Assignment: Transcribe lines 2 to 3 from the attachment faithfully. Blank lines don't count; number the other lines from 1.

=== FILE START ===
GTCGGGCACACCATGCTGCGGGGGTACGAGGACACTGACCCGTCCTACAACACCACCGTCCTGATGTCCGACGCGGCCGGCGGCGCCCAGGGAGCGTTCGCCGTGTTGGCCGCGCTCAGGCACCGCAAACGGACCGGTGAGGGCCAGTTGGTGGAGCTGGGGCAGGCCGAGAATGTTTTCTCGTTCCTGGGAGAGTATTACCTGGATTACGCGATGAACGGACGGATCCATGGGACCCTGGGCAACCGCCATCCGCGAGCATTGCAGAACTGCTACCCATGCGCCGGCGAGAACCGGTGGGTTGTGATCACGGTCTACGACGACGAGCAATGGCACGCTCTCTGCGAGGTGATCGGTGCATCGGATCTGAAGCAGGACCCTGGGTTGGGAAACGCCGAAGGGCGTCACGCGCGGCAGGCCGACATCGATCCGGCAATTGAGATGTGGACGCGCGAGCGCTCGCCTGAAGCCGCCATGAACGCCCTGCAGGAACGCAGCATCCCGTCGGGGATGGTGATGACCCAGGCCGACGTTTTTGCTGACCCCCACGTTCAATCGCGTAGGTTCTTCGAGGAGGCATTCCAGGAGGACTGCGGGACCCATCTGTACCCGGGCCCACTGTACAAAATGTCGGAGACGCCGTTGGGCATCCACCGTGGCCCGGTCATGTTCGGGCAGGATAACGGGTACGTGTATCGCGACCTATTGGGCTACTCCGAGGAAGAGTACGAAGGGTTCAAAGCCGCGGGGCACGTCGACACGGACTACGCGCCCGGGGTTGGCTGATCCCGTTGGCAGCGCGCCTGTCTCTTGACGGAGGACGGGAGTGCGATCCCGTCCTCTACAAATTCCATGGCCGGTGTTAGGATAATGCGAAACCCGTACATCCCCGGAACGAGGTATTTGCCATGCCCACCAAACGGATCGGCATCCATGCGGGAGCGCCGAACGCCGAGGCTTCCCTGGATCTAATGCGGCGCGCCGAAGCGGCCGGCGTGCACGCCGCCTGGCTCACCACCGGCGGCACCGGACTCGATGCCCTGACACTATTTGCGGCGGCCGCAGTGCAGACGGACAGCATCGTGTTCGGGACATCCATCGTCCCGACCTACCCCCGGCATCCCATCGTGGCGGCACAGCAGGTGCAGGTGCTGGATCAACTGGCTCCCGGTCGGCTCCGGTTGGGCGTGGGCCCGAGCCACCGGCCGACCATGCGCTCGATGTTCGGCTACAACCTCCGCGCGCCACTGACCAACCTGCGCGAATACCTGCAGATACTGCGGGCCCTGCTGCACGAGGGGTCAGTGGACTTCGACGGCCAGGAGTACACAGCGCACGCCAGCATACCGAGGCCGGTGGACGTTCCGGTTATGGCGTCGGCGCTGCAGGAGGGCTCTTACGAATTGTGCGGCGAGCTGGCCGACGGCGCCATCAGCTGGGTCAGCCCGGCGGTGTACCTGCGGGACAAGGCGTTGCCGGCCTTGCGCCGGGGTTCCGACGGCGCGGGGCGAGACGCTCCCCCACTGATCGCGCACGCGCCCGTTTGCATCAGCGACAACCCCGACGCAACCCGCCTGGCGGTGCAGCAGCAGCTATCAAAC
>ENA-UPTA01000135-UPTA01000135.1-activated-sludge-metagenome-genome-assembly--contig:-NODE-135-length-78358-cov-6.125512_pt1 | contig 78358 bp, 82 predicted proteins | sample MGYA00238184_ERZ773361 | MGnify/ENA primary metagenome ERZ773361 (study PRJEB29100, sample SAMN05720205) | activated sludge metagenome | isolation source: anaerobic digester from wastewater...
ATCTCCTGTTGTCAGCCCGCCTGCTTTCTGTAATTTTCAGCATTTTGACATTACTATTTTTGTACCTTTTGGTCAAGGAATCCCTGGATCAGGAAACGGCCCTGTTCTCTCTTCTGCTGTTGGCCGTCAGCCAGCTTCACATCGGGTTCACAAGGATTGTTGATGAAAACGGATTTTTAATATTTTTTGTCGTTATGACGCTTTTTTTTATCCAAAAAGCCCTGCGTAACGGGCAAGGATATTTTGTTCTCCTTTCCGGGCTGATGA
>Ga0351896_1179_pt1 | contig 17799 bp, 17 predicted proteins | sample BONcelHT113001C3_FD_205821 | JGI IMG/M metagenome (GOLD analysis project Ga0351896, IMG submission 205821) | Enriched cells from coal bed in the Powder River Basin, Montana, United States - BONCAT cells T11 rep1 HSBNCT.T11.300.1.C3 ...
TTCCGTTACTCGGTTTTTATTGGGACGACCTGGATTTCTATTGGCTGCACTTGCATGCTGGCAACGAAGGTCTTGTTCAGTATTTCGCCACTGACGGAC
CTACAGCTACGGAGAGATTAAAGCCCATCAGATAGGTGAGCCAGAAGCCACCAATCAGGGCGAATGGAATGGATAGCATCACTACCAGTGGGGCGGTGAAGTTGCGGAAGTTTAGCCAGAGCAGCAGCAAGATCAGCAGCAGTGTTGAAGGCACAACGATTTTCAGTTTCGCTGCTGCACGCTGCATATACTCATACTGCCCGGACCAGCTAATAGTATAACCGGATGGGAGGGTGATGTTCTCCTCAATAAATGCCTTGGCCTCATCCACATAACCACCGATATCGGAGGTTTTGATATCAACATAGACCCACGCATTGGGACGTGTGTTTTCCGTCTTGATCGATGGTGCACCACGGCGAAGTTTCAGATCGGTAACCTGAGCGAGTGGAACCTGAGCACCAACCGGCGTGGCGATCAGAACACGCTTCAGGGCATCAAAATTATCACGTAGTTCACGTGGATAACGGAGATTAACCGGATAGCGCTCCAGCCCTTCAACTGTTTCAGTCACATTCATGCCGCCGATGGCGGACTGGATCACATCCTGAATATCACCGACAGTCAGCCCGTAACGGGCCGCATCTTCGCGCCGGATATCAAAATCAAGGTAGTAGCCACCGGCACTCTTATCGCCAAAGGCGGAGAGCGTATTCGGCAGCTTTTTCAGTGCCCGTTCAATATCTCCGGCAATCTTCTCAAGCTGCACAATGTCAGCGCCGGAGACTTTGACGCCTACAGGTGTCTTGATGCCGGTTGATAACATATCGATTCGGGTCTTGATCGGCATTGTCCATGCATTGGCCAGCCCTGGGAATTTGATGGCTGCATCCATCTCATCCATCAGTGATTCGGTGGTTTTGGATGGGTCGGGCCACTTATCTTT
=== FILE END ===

>ENA-UPTA01000135-UPTA01000135.1-activated-sludge-metagenome-genome-assembly--contig:-NODE-135-length-78358-cov-6.125512_pt1 | contig 78358 bp, 82 predicted proteins | sample MGYA00238184_ERZ773361 | MGnify/ENA primary metagenome ERZ773361 (study PRJEB29100, sample SAMN05720205) | activated sludge metagenome | isolation source: anaerobic digester from wastewater...
ATCTCCTGTTGTCAGCCCGCCTGCTTTCTGTAATTTTCAGCATTTTGACATTACTATTTTTGTACCTTTTGGTCAAGGAATCCCTGGATCAGGAAACGGCCCTGTTCTCTCTTCTGCTGTTGGCCGTCAGCCAGCTTCACATCGGGTTCACAAGGATTGTTGATGAAAACGGATTTTTAATATTTTTTGTCGTTATGACGCTTTTTTTTATCCAAAAAGCCCTGCGTAACGGGCAAGGATATTTTGTTCTCCTTTCCGGGCTGATGA